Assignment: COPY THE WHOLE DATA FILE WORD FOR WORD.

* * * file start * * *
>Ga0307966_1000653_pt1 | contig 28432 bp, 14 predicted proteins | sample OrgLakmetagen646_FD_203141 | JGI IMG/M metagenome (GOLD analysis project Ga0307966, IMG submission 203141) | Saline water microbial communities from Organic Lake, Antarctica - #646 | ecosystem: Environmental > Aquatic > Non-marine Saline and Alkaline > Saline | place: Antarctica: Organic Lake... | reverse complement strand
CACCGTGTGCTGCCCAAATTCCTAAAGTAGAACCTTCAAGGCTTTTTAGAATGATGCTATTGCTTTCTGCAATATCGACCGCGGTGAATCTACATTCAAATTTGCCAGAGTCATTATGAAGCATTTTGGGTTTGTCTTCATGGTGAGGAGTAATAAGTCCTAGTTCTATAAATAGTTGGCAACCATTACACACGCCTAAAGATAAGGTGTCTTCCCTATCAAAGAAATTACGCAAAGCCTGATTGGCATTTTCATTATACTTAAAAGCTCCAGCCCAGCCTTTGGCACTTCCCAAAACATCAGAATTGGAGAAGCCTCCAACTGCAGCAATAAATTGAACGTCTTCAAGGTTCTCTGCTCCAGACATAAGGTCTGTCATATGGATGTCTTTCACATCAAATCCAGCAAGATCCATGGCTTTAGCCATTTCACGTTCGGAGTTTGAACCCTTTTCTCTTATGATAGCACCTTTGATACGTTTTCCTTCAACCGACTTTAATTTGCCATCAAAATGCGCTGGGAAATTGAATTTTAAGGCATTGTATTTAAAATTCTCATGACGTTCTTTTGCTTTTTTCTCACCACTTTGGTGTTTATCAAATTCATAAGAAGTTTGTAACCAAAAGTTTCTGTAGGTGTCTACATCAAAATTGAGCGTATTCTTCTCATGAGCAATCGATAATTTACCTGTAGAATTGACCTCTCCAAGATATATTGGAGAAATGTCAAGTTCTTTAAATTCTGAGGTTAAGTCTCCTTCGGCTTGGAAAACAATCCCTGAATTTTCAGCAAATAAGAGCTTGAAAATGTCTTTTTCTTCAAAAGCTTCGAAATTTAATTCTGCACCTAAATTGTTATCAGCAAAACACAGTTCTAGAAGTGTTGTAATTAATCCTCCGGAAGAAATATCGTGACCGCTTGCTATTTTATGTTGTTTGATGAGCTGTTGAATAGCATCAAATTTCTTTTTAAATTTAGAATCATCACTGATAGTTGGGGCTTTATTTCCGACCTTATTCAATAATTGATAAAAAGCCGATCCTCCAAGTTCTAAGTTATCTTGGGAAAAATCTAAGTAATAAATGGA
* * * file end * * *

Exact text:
>Ga0307966_1000653_pt1 | contig 28432 bp, 14 predicted proteins | sample OrgLakmetagen646_FD_203141 | JGI IMG/M metagenome (GOLD analysis project Ga0307966, IMG submission 203141) | Saline water microbial communities from Organic Lake, Antarctica - #646 | ecosystem: Environmental > Aquatic > Non-marine Saline and Alkaline > Saline | place: Antarctica: Organic Lake... | reverse complement strand
CACCGTGTGCTGCCCAAATTCCTAAAGTAGAACCTTCAAGGCTTTTTAGAATGATGCTATTGCTTTCTGCAATATCGACCGCGGTGAATCTACATTCAAATTTGCCAGAGTCATTATGAAGCATTTTGGGTTTGTCTTCATGGTGAGGAGTAATAAGTCCTAGTTCTATAAATAGTTGGCAACCATTACACACGCCTAAAGATAAGGTGTCTTCCCTATCAAAGAAATTACGCAAAGCCTGATTGGCATTTTCATTATACTTAAAAGCTCCAGCCCAGCCTTTGGCACTTCCCAAAACATCAGAATTGGAGAAGCCTCCAACTGCAGCAATAAATTGAACGTCTTCAAGGTTCTCTGCTCCAGACATAAGGTCTGTCATATGGATGTCTTTCACATCAAATCCAGCAAGATCCATGGCTTTAGCCATTTCACGTTCGGAGTTTGAACCCTTTTCTCTTATGATAGCACCTTTGATACGTTTTCCTTCAACCGACTTTAATTTGCCATCAAAATGCGCTGGGAAATTGAATTTTAAGGCATTGTATTTAAAATTCTCATGACGTTCTTTTGCTTTTTTCTCACCACTTTGGTGTTTATCAAATTCATAAGAAGTTTGTAACCAAAAGTTTCTGTAGGTGTCTACATCAAAATTGAGCGTATTCTTCTCATGAGCAATCGATAATTTACCTGTAGAATTGACCTCTCCAAGATATATTGGAGAAATGTCAAGTTCTTTAAATTCTGAGGTTAAGTCTCCTTCGGCTTGGAAAACAATCCCTGAATTTTCAGCAAATAAGAGCTTGAAAATGTCTTTTTCTTCAAAAGCTTCGAAATTTAATTCTGCACCTAAATTGTTATCAGCAAAACACAGTTCTAGAAGTGTTGTAATTAATCCTCCGGAAGAAATATCGTGACCGCTTGCTATTTTATGTTGTTTGATGAGCTGTTGAATAGCATCAAATTTCTTTTTAAATTTAGAATCATCACTGATAGTTGGGGCTTTATTTCCGACCTTATTCAATAATTGATAAAAAGCCGATCCTCCAAGTTCTAAGTTATCTTGGGAAAAATCTAAGTAATAAATGGA